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Many honor Nick Longshore at memorial

About 350 remember beloved Canyon Country resident Nicholas Longshore

Posted: December 1, 2013 2:00 a.m.
Updated: December 1, 2013 2:00 a.m.

More than 350 people crowded the memorial service for a beloved Canyon High School and Brigham Young University football player Saturday at the Church of Jesus Christ of Latter-day Saints in Canyon Country.

Nicholas “Nick” Longshore was remembered in the almost two-hour service by family members, including his mother DeAnn Longshore his siblings and friends of the family. He was 32.

Although the memorial was emotionally charged, DeAnn Longshore lightened the somber event by sharing fun memories and stories of her son.

“I’m so honored to be his mother,” she said. “Nick was a good man.”

Inside the pamphlet handed out at the service, memorial attendees found a “One Free Small Slurpee” coupon with a photo of Longshore from 7-Eleven on Whites Canyon Road in Canyon Country, which Longshore frequented.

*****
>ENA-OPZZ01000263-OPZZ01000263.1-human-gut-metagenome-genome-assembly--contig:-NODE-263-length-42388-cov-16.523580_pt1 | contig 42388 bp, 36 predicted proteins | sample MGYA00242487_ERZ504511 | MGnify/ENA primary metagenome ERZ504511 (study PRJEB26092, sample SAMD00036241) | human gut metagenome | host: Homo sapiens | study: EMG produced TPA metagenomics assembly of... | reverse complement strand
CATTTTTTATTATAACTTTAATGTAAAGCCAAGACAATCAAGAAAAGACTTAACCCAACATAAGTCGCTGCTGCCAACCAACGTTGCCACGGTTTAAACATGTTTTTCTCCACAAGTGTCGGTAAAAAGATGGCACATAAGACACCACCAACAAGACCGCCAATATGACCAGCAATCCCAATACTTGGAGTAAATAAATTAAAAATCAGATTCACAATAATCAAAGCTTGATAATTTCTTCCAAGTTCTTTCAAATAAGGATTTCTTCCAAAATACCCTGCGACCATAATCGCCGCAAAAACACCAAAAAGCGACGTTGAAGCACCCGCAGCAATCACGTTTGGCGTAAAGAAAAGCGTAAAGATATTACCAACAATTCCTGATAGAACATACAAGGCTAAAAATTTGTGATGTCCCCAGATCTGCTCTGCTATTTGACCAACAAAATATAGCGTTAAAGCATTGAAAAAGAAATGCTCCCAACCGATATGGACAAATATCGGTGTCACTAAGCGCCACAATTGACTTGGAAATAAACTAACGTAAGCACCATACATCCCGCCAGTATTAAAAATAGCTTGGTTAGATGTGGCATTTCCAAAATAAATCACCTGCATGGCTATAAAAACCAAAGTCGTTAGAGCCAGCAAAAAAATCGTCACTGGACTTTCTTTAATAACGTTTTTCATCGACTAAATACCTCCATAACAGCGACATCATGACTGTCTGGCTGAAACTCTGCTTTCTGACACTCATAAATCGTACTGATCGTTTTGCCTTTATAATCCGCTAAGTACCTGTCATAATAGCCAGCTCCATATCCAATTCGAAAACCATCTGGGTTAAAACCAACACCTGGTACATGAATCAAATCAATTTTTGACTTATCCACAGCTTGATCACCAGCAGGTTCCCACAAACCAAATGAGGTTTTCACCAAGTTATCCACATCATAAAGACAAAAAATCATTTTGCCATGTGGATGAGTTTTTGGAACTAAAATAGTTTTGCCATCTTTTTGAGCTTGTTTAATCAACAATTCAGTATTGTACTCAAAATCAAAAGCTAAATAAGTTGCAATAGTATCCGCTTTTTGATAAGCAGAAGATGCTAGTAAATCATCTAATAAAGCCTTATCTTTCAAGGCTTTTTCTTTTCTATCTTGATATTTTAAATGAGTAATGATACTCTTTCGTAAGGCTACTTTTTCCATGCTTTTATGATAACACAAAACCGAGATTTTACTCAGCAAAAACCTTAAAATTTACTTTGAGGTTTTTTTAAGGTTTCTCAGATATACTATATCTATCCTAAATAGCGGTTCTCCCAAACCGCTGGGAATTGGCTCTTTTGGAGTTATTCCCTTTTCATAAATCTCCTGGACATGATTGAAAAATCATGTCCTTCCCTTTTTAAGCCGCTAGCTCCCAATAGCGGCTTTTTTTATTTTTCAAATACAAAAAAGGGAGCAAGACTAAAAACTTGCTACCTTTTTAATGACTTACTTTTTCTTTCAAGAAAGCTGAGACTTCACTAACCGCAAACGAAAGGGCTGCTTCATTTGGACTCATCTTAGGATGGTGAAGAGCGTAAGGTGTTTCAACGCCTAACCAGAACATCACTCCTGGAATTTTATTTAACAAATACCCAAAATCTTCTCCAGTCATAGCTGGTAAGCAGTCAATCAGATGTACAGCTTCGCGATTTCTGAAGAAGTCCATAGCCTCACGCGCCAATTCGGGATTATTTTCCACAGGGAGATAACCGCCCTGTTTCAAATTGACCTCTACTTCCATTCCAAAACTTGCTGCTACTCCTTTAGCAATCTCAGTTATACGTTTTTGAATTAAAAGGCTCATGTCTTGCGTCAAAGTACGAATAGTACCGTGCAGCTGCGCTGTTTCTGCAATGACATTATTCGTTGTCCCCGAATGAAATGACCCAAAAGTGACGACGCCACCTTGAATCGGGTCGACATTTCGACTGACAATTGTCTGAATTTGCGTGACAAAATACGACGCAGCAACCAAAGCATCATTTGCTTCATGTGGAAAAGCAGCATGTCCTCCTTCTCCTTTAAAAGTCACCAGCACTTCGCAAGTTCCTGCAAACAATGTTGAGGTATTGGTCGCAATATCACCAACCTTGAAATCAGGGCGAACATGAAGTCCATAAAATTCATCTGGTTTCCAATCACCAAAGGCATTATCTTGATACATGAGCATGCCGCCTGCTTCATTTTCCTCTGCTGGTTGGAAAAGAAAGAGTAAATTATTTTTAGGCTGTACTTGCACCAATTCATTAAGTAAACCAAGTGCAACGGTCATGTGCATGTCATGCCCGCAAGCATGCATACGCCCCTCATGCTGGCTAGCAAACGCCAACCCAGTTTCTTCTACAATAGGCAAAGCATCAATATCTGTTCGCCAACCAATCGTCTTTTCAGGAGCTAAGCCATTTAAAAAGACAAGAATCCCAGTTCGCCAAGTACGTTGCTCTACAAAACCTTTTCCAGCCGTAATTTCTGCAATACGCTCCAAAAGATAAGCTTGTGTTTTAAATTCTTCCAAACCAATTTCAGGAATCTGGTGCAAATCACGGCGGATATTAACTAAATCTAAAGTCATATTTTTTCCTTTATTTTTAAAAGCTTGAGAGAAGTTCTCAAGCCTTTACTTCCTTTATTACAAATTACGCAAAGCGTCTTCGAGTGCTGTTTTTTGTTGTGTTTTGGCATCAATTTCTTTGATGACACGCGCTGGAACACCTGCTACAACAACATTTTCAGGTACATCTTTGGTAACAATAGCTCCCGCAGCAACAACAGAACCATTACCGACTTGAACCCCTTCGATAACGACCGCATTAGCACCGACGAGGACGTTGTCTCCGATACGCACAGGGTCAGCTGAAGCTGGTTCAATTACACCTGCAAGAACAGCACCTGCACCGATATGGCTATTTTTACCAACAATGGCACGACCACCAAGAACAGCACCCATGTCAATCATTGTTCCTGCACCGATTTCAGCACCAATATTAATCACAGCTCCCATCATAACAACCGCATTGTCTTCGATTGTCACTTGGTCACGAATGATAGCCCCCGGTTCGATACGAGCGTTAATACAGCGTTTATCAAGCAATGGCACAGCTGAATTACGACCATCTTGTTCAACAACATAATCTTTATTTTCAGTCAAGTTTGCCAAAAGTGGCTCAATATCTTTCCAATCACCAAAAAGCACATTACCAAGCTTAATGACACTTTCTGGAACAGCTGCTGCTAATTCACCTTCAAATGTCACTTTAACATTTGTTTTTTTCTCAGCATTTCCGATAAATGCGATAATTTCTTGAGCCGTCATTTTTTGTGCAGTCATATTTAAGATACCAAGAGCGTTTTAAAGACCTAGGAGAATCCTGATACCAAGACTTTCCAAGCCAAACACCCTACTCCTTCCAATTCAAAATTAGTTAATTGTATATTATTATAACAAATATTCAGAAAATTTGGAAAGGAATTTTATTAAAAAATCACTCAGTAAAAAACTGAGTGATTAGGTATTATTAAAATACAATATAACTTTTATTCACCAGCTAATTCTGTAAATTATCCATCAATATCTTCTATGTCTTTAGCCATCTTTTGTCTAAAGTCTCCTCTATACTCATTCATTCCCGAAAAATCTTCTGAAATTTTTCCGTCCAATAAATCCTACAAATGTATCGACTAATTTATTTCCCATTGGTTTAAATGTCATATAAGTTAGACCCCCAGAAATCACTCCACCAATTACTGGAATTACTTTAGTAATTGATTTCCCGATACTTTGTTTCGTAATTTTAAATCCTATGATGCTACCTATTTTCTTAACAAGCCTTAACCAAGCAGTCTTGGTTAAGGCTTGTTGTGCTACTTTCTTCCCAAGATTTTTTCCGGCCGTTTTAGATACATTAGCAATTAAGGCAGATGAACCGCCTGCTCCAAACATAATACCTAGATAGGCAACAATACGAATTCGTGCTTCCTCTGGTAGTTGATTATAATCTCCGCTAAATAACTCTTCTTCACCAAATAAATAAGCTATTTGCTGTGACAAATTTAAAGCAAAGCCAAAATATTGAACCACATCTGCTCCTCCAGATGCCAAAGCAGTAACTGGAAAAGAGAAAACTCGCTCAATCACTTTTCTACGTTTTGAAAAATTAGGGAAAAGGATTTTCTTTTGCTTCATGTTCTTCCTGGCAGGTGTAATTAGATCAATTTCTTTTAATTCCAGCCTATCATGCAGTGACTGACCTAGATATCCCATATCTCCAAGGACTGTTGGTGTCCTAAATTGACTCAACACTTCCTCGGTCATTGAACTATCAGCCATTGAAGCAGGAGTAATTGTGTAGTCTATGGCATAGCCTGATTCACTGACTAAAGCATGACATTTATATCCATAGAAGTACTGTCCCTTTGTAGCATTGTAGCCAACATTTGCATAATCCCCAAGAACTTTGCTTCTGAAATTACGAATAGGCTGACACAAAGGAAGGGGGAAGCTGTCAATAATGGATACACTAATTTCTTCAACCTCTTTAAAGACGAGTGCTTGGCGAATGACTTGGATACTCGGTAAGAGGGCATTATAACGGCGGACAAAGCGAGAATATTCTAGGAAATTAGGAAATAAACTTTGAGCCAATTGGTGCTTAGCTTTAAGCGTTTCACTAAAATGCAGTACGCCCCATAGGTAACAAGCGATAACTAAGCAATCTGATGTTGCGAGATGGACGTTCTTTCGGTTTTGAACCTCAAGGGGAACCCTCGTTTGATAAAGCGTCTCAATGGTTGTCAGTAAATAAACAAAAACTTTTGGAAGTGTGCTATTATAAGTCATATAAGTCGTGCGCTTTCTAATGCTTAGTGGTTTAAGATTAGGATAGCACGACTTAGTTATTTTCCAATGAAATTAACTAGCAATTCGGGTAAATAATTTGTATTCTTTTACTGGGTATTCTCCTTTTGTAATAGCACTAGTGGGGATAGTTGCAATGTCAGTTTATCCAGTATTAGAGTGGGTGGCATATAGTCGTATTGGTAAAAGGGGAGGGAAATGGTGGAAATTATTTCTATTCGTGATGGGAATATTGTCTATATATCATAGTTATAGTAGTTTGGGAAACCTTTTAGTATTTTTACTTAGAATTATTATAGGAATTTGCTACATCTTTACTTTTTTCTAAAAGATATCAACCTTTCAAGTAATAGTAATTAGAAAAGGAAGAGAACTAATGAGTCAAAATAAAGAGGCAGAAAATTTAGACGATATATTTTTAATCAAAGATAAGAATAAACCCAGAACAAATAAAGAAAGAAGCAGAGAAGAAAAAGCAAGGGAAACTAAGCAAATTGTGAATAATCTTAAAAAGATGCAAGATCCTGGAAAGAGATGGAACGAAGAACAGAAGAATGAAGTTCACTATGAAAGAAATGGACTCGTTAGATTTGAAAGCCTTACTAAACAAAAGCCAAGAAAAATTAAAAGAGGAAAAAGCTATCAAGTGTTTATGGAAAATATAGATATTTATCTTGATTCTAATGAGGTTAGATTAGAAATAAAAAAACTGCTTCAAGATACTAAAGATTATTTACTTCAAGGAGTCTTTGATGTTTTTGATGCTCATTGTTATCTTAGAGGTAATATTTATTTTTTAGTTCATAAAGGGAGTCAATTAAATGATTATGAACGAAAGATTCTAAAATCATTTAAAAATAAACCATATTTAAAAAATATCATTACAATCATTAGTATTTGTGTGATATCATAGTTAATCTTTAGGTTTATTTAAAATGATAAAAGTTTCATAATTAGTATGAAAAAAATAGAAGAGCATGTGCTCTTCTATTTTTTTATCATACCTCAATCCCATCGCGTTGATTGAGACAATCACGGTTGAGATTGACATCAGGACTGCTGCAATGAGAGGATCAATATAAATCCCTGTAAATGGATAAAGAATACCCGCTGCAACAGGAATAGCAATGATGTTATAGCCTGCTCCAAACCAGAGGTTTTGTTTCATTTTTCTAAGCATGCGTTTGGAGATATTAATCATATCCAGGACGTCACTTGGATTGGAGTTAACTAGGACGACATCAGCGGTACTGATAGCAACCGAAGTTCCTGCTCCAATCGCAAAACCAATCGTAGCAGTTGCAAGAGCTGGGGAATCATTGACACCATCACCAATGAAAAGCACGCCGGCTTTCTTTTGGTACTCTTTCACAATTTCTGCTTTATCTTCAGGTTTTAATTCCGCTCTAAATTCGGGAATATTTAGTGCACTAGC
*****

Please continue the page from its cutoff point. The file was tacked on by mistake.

“Nobody loved Slurpees more than Nick,” DeAnn Longshore said, musing over her son’s love of the drink.

Longshore died on Nov. 20, a week after complications from injuries he sustained in an ATV accident in Idaho Falls, Idaho. He had 10 broken ribs and sustained an “open-book” pelvic fracture.

Despite the fatal injuries, DeAnn Longshore said doctors were able to save his vital organs, which were donated to six people.

Family friend Greg Crow also shared stories with the crowd.

“He was an all-American boy — the boy next door,” Crow said. “He was the boy mothers loved and the boy fathers wished their sons would be like.”

Longshore played football throughout high school and later moved on to play for BYU, after originally playing for California State University, Northridge before the program was disbanded.

He was an active member of the Church of Jesus Christ of Latter-day Saints and visited the Philippines during a church mission from 2000-2002.

Longshore leaves behind his pregnant wife, Caroline, who is due in April 2014. A few days before he died, they found out they were expecting a baby girl, their second child.

The couple was about to mark the one-year anniversary of the death of their first child, Colton Todd Longshore, who was delivered stillborn.

Through fundraising on, the Longshore family raised more than $28,000 to help pay for funeral expenses and support Longshore’s expecting wife.

“He fought — Nick, he was a fighter,” Crow said. “He fought for Caroline. He fought for his family. He set his goals, and he patiently and diligently pursued them.”


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